A high menaquinone intake reduces the incidence of coronary heart disease. (Gast GC et al.)
While vitamin K-dependent proteins have been demonstrated to inhibit vascular calcification, researchers sought to build on the data showing the effect of vitamin K intake specifically on coronary heart disease (CHD). Specifically, to examine the relationship between dietary vitamins K(1) and K(2) intake, and its subtypes, and the incidence of CHD.
Using data from the Prospect-EPIC cohort consisting of 16,057 women, enrolled between 1993 and 1997 and aged 49-70 years, who were free of cardiovascular diseases at baseline. Intake of vitamin K and other nutrients was estimated with a food frequency questionnaire. Researchers identified 480 incident cases of CHD after a mean +/-SD follow-up of 8.1+/-1.6 years .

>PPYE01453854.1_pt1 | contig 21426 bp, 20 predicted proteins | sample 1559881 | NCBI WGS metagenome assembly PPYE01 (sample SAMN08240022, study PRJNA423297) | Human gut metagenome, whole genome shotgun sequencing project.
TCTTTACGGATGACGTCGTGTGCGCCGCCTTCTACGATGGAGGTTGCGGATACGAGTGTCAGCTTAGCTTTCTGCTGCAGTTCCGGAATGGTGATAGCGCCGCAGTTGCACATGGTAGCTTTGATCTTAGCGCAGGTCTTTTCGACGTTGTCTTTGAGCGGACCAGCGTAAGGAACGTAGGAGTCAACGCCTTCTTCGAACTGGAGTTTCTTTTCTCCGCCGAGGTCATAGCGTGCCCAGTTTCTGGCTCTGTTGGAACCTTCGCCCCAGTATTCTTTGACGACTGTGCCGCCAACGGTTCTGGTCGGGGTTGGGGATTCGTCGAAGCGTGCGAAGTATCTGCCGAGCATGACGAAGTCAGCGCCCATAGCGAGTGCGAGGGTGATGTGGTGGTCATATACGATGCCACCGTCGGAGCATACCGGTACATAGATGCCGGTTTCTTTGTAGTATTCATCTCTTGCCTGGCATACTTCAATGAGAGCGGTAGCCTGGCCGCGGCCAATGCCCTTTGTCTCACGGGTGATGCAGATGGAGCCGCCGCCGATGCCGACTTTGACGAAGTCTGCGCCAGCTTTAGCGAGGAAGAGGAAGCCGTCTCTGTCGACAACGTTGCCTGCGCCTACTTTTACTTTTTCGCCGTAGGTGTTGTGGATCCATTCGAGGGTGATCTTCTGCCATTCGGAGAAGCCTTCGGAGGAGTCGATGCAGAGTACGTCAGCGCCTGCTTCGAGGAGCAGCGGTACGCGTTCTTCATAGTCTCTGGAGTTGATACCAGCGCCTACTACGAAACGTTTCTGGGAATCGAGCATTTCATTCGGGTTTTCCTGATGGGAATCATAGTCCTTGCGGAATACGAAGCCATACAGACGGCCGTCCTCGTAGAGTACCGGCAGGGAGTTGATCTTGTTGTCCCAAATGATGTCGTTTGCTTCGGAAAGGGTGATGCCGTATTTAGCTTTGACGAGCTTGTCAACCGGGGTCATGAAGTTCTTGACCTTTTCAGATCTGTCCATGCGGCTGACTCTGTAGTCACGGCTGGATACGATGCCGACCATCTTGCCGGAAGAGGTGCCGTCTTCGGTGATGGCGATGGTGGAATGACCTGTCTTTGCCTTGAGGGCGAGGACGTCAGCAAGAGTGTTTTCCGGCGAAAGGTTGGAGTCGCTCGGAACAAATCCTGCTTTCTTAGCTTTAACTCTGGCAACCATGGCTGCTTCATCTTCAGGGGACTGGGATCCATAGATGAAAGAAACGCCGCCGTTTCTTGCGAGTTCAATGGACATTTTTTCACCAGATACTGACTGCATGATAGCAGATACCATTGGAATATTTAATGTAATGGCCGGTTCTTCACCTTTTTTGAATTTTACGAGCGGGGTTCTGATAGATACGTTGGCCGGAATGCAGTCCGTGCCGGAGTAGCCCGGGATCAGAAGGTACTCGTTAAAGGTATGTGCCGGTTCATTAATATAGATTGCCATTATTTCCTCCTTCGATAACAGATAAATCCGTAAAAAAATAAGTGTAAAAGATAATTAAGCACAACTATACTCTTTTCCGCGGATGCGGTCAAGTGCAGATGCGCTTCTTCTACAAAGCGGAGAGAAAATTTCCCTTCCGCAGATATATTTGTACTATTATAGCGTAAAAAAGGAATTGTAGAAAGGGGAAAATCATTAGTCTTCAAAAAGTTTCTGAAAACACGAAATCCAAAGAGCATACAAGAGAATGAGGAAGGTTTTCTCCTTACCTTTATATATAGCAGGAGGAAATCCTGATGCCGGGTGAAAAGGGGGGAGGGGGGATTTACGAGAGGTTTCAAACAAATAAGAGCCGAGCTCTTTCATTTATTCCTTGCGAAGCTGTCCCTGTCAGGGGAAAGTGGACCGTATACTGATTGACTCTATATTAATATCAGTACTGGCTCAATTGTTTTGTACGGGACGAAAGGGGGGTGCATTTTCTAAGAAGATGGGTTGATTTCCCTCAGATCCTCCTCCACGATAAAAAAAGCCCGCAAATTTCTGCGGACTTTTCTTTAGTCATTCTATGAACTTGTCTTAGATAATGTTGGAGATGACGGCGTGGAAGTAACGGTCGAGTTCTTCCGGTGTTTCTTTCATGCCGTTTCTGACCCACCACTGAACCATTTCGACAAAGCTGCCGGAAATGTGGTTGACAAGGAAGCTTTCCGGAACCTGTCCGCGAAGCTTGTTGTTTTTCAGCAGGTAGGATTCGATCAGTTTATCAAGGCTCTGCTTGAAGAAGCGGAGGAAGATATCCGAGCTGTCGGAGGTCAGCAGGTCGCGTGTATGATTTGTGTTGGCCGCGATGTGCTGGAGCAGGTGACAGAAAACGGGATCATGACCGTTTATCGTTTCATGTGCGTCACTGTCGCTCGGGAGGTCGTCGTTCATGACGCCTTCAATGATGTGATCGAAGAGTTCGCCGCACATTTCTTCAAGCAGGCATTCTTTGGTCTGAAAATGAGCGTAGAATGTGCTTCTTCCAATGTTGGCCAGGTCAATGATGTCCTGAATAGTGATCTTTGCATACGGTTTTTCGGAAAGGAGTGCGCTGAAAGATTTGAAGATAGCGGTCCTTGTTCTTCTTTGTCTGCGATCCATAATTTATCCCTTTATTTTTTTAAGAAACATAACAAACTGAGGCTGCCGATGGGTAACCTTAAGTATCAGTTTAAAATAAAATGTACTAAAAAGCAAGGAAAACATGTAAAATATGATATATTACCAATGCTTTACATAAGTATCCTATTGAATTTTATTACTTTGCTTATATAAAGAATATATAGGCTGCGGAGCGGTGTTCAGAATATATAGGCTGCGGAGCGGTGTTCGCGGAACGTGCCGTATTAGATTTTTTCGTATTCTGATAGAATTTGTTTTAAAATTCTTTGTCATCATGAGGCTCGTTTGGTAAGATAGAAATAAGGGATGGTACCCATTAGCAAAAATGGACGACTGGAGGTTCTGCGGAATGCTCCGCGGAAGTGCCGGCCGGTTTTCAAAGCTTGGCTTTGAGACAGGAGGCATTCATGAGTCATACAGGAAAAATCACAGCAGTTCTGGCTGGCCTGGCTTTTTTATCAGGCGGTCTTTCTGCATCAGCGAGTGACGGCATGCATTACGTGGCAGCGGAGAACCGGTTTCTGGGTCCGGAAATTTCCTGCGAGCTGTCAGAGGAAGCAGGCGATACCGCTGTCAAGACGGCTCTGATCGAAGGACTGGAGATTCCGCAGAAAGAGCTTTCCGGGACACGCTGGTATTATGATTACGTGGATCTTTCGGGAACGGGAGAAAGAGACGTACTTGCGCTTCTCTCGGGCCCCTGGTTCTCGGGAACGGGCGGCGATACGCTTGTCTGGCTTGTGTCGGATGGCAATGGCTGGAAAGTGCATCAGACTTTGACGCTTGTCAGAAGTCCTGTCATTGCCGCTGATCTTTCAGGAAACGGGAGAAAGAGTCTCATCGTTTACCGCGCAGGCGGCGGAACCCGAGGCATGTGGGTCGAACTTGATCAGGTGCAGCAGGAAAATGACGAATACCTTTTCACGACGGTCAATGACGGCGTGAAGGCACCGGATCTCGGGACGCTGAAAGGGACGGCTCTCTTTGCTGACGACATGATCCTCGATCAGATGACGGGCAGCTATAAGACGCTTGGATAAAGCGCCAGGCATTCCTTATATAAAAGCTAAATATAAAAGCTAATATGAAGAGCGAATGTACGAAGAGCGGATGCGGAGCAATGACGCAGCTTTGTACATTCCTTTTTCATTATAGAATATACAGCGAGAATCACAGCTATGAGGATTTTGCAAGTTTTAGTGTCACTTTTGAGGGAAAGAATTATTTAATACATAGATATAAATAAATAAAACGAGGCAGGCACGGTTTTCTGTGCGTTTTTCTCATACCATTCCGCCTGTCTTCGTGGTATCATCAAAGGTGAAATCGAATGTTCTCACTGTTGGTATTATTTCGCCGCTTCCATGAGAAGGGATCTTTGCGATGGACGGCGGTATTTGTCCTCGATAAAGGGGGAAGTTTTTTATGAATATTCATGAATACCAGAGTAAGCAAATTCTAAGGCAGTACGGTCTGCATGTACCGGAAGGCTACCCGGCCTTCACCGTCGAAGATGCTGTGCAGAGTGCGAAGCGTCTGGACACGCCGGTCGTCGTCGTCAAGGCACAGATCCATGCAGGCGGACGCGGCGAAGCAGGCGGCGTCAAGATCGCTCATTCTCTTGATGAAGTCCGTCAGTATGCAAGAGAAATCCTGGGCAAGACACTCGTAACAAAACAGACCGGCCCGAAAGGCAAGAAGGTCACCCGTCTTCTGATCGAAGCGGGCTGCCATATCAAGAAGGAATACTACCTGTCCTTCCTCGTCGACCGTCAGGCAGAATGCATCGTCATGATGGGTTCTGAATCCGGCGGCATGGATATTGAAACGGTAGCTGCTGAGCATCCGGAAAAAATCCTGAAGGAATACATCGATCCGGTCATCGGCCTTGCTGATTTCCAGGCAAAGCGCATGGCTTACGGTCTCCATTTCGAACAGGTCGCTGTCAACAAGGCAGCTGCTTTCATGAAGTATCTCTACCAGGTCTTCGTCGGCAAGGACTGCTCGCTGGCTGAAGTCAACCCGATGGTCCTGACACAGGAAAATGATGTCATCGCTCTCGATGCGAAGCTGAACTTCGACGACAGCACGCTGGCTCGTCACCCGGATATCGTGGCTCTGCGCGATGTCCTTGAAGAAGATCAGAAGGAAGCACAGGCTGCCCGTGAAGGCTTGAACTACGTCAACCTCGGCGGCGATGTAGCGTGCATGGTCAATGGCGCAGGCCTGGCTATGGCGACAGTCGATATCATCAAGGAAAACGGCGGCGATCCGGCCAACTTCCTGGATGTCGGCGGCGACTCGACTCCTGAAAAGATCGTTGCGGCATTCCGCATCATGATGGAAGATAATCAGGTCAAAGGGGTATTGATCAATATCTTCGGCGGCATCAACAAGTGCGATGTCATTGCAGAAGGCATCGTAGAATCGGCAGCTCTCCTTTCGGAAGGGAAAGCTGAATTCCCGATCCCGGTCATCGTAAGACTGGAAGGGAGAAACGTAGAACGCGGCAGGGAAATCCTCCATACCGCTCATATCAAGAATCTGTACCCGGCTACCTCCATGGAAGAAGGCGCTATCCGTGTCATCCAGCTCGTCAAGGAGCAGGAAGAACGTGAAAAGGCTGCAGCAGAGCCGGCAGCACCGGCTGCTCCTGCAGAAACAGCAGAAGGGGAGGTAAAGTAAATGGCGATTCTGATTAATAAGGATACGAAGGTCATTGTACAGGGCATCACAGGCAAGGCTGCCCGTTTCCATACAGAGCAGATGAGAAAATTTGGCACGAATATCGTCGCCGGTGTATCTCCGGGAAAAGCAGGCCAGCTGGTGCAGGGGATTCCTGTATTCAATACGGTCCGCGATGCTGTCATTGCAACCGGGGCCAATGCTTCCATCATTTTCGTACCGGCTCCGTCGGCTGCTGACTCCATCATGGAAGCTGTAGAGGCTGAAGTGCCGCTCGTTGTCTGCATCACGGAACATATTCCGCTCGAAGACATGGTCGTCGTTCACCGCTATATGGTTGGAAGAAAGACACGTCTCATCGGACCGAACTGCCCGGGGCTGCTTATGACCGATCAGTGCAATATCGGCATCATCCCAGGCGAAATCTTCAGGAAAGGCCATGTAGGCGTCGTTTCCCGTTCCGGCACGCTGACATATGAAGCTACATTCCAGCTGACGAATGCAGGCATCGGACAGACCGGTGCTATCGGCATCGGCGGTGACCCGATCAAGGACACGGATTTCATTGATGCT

Mean vitamin K(1) intake was 211.7+/-100.3 microg/d and vitamin K(2) intake was 29.1+/-12.8 microg/d. After adjustment for traditional risk factors and dietary factors, it was observed that an inverse association between vitamin K(2) and risk of CHD. This association was mainly due to vitamin K(2) subtypes MK-7, MK-8, and MK-9. Vitamin K(1) intake was not significantly related to CHD.
The researchers therefore concluded that a high intake of menoquinones, especially MK-7, MK-8, and MK-9, could protect against CHD. However, more research is necessary to define optimal intake levels of vitamin K intake for the prevention of CHD.
Reference: Gast GC, de Roos NM, Sluijs I, Bots ML, Beulens JW, Geleijnse JM, Witteman JC, Grobbee DE, Peeters PH, van der Schouw YT. A high menaquinone intake reduces the incidence of coronary heart disease. Nutr Metab Cardiovasc Dis. 2009 Sep;19(7):504-10.